Photo taken in:DejYear when photo was taken:2004Country name at time of photo:Romania (1920-1945)Country name today:Romania
This picture was taken in 2004 in Des, inside the synagogue, at the 60th commemoration of the deportations, during the memorial ceremony in the memory of the victims of the deportation. Chief Rabbi Dr. Asher Ehrenfeld gave a speech. [Editor's note: the rabbi is originally from Nagyvarad, he replaced Chief Rabbi Moses Rosen for a year in 1992, then substituted his brother Abraham Ehrenfeld for a few months in 2004 as the official rabbi of the Association of the Romanian Jewish Communities.] He is in this picture.
I kept the Jewish religion even after my marriage. I didn't go every day to the synagogue, but I observed each holiday and attended the ceremonies, commemorations or any holiday: New Year's Day, Yom Kippur, Pesach, Shavuot, and I was present at the Yiskor services, every time. We didn't light candles for Sabbath. There's an interesting thing that I found out just now, when I grew old. The candles on Friday evening were lit by the women, not the men. And I was scared in Israel when the partner of my daughter didn't light the candle, but he showed his gratitude for the challah every Friday evening, and poured wine into a goblet, and said a prayer for that. After that everyone tasted the wine. In a word I'd like to say that only women light candles, and not the men. My mother lit candles. After she died, nobody lit candles in our house.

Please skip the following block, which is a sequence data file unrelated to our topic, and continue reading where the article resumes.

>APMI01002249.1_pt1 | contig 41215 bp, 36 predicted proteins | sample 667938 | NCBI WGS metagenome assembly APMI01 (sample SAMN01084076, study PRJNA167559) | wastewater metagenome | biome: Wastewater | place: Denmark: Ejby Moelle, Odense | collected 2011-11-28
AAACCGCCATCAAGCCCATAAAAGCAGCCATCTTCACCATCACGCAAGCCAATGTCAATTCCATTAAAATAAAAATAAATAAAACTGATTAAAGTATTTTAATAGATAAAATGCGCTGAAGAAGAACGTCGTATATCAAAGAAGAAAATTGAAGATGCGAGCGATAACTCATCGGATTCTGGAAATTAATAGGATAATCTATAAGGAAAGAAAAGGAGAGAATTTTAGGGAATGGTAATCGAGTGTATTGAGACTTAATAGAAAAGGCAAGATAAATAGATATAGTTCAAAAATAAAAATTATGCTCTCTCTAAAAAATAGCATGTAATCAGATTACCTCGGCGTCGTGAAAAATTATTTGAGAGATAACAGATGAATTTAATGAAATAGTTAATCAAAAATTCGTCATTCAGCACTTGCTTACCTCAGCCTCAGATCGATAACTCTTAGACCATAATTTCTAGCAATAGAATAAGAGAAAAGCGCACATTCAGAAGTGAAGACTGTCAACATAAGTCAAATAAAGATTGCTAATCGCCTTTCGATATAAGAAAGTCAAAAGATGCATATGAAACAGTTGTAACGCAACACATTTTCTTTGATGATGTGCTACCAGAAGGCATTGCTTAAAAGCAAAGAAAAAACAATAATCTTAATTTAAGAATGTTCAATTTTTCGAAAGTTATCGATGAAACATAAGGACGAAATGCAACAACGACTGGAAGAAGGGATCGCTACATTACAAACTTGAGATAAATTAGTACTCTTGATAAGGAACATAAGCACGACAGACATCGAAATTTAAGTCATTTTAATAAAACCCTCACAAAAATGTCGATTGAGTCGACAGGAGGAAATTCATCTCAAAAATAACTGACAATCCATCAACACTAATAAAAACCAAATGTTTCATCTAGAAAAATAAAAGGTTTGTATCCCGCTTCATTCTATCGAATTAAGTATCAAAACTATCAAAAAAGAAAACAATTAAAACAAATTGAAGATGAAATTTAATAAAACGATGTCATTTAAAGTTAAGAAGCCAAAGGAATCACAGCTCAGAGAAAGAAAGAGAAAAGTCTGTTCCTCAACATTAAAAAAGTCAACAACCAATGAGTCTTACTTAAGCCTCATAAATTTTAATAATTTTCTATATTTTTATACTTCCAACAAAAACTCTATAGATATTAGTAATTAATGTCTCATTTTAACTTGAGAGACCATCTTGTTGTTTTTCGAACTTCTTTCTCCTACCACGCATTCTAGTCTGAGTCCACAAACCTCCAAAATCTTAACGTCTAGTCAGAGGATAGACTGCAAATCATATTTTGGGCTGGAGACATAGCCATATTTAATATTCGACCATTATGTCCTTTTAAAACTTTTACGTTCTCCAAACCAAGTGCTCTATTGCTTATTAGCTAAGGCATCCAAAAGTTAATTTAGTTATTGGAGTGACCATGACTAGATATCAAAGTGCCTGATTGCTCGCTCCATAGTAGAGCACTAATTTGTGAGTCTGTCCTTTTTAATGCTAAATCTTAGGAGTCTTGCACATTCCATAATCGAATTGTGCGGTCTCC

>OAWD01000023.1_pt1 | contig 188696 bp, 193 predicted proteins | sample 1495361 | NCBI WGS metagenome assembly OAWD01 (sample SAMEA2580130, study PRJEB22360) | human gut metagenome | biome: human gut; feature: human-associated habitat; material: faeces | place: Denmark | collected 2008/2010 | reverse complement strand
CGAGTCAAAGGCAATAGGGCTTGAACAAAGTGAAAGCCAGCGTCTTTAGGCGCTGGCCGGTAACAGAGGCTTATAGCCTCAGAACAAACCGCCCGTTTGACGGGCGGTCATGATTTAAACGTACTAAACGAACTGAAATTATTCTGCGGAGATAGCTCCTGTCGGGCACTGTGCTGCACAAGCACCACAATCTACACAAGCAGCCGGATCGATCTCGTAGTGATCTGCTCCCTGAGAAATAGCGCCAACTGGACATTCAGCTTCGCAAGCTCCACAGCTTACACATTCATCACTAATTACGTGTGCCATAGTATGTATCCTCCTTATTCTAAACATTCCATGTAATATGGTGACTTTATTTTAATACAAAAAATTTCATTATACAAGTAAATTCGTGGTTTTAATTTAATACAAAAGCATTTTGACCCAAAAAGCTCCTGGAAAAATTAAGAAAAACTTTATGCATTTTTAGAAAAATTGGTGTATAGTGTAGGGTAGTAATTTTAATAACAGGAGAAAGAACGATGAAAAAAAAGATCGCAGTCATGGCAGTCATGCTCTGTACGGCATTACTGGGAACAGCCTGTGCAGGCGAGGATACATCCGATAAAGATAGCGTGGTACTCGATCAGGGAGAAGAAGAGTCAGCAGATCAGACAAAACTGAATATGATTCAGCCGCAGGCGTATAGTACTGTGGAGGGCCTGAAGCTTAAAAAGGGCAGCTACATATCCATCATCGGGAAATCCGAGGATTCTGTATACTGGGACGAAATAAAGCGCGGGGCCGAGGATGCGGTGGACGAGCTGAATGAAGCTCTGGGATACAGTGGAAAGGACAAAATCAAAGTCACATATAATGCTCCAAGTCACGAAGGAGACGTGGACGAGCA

The rabbi from Temesvar always used to come to Des for Chanukkah, and after he died, they sent a chazzan from Bucharest. On a scheduled day, we gather in the synagogue, in the small office. They light candles, one for each day of the holiday that has passed. Because we had to light candles for eight days, one on the first day, two on the second, three on the third and eight on the eighth. We celebrate the other holidays only in close companionship. We go to the lobby of the synagogue, not in the main room, and everyone prays as they can.